ABSTRACTObjectives:Bedside tests of attention and organized thinking were performed in patients with cognitive impairment or dementia but without delirium, to provide estimates of false positive rates for detecting delirium superimposed on dementia (DSD).
DESIGN AND SETTING: This cross-sectional study was conducted in outpatients and institutionalized patients without delirium representing a wide spectrum of severity of cognitive impairments.
PARTICIPANTS: Patients with dementia or a cognitive disorder according to DSM IV criteria, after exclusion of (suspected) delirium according to DSM IV criteria.
MEASUREMENTS: Tests for inattention and disorganized thinking from the CAM-ICU were assessed.
RESULTS: The sample included 163 patients (mean age 83 years (SD 6; 64% women)), with Alzheimer's disease as most prevalent (45%) diagnosis and a mean MMSE-score of 16.8 (SD 7.5). False positive rates of the test of attention varied from 0.04 in patients with normal to borderline cognitive function to 0.8 in those with severe dementia. The false positive rate of the test of disorganized thinking was zero in the normal to borderline group, increasing to 0.67 in patients with severe dementia. When combining test results false positive rates decreased to 0.03 in patients with MMSE scores above 9.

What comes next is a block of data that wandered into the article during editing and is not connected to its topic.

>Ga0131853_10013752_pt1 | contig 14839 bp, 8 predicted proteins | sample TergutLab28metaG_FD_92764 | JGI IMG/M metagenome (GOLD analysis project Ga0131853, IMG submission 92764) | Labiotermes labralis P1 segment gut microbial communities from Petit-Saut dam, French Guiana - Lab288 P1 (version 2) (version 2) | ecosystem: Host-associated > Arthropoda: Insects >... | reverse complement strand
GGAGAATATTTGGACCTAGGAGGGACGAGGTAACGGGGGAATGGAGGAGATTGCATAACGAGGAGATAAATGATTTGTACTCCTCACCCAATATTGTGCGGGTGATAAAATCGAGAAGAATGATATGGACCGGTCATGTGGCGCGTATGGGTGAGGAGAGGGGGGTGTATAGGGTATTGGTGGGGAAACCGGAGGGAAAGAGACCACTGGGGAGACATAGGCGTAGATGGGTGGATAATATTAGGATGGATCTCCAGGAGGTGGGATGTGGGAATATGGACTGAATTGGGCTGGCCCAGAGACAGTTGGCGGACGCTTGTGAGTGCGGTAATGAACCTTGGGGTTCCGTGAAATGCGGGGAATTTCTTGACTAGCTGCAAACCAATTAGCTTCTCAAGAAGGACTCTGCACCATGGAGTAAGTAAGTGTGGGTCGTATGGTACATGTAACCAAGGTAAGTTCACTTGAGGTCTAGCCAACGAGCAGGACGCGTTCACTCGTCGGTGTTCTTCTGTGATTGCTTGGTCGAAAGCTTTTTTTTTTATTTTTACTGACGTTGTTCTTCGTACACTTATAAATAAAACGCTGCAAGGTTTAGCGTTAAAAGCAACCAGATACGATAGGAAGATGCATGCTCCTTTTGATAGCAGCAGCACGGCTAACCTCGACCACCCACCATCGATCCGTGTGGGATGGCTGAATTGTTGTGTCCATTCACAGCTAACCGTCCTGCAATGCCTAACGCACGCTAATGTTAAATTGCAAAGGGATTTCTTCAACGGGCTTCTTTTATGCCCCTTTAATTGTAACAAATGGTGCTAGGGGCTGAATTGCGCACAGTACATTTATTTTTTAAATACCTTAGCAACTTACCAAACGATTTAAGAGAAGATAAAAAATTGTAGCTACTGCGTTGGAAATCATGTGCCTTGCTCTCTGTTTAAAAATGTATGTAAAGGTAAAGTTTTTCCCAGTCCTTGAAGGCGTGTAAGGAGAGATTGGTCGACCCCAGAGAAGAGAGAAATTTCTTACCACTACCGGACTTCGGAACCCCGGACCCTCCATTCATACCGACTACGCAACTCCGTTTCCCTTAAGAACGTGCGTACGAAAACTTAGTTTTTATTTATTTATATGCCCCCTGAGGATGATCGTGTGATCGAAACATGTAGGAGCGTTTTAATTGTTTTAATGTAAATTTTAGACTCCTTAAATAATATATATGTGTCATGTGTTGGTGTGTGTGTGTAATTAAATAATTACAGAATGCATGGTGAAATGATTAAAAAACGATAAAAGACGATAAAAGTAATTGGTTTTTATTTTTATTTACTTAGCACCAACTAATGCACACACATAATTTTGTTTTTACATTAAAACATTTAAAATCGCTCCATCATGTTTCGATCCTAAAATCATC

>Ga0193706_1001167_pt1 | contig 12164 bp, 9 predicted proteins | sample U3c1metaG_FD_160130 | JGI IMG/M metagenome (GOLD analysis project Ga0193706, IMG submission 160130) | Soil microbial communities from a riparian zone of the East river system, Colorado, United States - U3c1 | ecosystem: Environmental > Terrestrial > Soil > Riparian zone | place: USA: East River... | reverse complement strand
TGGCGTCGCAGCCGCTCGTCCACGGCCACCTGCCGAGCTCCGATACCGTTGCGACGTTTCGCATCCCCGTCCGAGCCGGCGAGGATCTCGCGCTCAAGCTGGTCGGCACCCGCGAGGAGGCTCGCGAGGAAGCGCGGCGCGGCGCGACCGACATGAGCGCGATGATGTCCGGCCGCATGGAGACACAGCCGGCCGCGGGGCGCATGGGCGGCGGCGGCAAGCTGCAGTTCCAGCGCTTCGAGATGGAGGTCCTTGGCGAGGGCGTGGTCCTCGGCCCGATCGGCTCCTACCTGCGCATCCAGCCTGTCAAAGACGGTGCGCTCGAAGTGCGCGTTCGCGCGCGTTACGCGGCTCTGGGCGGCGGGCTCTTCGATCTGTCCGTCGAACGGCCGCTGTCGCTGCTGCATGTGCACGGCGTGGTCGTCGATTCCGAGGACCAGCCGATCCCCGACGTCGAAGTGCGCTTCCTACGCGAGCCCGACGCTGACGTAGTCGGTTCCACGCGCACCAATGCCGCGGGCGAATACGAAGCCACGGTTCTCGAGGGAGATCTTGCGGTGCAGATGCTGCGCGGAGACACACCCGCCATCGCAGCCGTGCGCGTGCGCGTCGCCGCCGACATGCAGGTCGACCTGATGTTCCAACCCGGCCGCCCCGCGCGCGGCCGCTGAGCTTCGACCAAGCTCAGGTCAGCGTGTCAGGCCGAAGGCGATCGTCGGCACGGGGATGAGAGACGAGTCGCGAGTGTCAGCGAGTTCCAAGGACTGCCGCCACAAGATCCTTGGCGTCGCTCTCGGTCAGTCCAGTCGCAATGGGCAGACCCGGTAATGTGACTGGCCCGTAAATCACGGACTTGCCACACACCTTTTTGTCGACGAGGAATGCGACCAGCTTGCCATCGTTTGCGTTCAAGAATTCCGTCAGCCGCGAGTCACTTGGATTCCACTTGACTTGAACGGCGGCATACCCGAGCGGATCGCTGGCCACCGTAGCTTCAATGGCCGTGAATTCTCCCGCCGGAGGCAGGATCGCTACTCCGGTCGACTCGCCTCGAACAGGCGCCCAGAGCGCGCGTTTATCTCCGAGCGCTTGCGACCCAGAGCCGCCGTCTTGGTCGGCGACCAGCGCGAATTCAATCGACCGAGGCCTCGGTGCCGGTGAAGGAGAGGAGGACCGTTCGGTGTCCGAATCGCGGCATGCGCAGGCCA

CONCLUSION: Use of simple bedside tests of attention and organized thinking for the clinical diagnosis of DSD will result in high rates of false positive observations if used regardless of the severity of dementia. However, if test results are combined they may be useful to exclude DSD in patients with minimal to moderate degrees of dementia, but not in the severe group.